A battery drill lives aboard with drill bit index and countersink, screw driver bits. A DMM, live aboard.

For the larger tools such as grinders, sanders, more powerfull drills, planes, large bars and files, more serious and expensive electrical tools and so on I bring them down as needed using buckets or Rubbermaid bins.

Of course boat size will also dictate what can be done.
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Old 11-16-2019, 01:58 PM   #27
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I wore out a Harbor Freight bag in about 5 years. This new one will last a long time. I also have an electric bag and a drill bag.Click image for larger version

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Old 11-16-2019, 09:09 PM   #28
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Quote:
Originally Posted by Codger2 View Post
Funny, you should ask that specific question.

When I had the cabinet designed, that was a concern that evolved into a modular approach in the build. All drawers and shelves (side view) are protected by doors that close onto gaskets. So far, so good, as far as not seeing any corrosion on the tools. I believe the cockpit location for storage is every bit as good as storing everything in the lazarette. Not to mention that it is a lot more accessible.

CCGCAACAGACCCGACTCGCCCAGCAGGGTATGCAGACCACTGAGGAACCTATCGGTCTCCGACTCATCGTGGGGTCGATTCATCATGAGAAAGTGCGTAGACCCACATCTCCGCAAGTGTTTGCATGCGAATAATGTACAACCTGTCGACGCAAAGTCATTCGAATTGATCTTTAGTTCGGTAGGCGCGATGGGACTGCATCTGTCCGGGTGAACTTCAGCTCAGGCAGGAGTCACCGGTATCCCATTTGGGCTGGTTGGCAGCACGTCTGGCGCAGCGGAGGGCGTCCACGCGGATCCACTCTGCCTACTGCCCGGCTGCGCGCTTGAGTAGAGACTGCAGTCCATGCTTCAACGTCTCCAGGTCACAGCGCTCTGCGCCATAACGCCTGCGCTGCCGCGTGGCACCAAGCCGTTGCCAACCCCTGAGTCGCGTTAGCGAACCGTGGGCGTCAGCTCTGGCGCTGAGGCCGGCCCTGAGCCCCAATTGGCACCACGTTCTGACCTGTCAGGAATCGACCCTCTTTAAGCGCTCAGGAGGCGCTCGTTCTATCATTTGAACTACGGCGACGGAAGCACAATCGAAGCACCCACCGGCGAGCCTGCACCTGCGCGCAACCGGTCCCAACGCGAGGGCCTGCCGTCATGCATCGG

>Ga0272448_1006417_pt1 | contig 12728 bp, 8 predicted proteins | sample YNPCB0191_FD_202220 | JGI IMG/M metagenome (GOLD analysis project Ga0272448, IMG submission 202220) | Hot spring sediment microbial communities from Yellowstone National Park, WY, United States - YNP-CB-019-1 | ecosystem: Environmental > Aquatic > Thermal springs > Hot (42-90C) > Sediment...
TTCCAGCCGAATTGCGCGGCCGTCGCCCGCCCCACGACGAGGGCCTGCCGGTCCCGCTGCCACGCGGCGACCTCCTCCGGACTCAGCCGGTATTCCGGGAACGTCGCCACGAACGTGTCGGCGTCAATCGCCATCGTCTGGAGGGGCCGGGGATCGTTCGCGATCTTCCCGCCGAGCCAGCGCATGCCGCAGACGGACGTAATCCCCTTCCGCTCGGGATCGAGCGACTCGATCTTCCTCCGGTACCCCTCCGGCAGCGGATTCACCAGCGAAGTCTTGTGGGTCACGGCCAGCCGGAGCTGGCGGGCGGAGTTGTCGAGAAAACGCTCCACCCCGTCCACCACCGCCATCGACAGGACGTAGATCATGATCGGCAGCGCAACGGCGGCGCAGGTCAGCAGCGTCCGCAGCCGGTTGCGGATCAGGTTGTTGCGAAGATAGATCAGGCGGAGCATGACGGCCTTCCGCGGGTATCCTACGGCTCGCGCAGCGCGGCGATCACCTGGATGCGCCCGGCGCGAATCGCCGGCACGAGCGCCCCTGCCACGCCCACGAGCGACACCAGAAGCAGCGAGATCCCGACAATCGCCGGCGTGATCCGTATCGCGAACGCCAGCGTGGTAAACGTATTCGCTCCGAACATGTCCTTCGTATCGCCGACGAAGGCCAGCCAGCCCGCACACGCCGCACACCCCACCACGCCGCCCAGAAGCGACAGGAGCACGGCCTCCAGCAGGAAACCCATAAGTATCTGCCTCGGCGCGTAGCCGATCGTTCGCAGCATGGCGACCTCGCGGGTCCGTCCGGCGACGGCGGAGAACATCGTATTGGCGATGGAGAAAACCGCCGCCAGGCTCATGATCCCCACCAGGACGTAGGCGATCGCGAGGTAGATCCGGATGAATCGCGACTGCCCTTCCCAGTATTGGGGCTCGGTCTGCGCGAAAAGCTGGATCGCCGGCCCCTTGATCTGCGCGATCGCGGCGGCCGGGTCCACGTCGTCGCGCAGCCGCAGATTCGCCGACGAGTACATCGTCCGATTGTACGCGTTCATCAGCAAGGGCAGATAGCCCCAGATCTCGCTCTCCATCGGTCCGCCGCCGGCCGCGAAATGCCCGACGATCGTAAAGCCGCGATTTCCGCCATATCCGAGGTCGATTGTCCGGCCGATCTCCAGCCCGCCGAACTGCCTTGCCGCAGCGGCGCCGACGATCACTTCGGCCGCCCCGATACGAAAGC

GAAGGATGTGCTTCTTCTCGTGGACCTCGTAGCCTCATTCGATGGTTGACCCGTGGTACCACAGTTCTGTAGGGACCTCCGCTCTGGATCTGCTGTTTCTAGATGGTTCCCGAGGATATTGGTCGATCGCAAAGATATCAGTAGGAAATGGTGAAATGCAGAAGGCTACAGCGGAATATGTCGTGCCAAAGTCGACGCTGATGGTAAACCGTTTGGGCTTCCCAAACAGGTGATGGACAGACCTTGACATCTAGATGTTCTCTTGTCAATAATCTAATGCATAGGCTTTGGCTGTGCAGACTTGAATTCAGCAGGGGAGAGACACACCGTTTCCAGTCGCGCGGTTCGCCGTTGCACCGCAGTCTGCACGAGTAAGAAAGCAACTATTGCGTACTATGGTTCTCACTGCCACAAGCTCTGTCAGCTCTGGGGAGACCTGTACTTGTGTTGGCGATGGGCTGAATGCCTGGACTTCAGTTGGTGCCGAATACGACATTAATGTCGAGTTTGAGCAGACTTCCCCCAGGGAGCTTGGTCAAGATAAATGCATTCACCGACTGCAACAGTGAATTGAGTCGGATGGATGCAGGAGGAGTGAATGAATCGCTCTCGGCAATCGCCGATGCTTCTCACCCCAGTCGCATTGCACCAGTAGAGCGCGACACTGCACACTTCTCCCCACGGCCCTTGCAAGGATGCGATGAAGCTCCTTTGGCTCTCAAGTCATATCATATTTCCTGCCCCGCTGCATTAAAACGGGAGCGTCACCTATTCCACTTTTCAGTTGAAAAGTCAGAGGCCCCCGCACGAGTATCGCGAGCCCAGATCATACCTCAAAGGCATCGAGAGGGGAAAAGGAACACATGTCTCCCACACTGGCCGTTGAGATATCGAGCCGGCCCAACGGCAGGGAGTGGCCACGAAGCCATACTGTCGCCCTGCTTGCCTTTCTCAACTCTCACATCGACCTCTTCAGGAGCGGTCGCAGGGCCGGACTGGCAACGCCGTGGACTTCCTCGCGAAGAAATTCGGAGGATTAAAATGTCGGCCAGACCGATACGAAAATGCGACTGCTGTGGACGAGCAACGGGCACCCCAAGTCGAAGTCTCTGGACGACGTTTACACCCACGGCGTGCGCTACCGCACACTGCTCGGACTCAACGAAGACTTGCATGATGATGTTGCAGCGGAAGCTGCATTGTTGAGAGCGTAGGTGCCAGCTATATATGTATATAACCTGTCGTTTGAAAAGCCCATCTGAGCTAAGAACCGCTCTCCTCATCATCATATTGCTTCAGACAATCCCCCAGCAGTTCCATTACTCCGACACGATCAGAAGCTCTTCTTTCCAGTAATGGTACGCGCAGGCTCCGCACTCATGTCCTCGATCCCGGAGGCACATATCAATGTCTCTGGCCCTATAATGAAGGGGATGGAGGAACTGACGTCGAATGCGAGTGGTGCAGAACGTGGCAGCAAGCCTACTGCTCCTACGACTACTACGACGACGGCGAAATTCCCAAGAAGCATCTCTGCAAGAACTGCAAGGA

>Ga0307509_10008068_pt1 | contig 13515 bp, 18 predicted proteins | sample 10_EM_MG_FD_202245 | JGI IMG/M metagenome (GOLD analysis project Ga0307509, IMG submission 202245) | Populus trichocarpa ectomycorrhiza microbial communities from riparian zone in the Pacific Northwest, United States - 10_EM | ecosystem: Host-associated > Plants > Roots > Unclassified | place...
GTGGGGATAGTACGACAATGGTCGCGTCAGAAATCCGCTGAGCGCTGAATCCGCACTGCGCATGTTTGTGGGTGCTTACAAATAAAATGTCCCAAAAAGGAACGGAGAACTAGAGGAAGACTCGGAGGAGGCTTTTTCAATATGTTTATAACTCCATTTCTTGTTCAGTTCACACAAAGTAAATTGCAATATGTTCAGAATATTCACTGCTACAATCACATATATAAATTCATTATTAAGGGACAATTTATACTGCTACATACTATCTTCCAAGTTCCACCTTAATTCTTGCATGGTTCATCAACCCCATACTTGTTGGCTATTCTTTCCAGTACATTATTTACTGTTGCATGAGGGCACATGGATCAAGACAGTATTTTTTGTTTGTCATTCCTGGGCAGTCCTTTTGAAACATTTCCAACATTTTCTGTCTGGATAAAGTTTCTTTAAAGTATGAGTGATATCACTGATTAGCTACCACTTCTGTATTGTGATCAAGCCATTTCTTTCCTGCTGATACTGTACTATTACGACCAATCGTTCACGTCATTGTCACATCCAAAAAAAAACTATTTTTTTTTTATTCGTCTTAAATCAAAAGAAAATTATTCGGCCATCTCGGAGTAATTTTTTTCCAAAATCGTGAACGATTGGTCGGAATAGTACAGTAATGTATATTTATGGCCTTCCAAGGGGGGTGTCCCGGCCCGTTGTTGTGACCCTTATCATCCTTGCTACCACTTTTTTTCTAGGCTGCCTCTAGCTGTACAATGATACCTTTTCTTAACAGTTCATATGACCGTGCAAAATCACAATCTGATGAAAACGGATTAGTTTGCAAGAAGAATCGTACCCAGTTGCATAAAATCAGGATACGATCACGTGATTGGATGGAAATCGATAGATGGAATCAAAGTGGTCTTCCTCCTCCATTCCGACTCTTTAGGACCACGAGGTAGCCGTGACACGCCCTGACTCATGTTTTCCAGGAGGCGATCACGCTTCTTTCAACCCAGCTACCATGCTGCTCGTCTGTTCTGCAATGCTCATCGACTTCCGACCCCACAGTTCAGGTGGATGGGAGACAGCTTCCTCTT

Also, the assembled cabinet weighs about 400 pounds so it was assembled in modules. The top is fiddled and serves as a small work bench as well as a counter when barbecuing. We just love this cabinet and it is in a place that is out of the way.
Wow! That is a work of art, right there.

I use a small tool chest. I've kept it on the sole right at the helm, and it serves as a perfect foot rest when underway. Also, much like wearing a rain jacket to ward off any potential rain, I like having the tools right out in the open, just as a preventative charm. Not sure it's working.
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Old 11-16-2019, 10:24 PM   #29
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My boat tools are in a canvas tool bag. Much easier to handle removing and returning it from/to the compartment at the bottom of the port-side pilothouse bench
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Old 11-16-2019, 11:00 PM   #30
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I use both. have a couple boxes and they're heavy enough i don't like carrying them around. So, i have a small tool bag that I load up and carry as necessary. Works for me.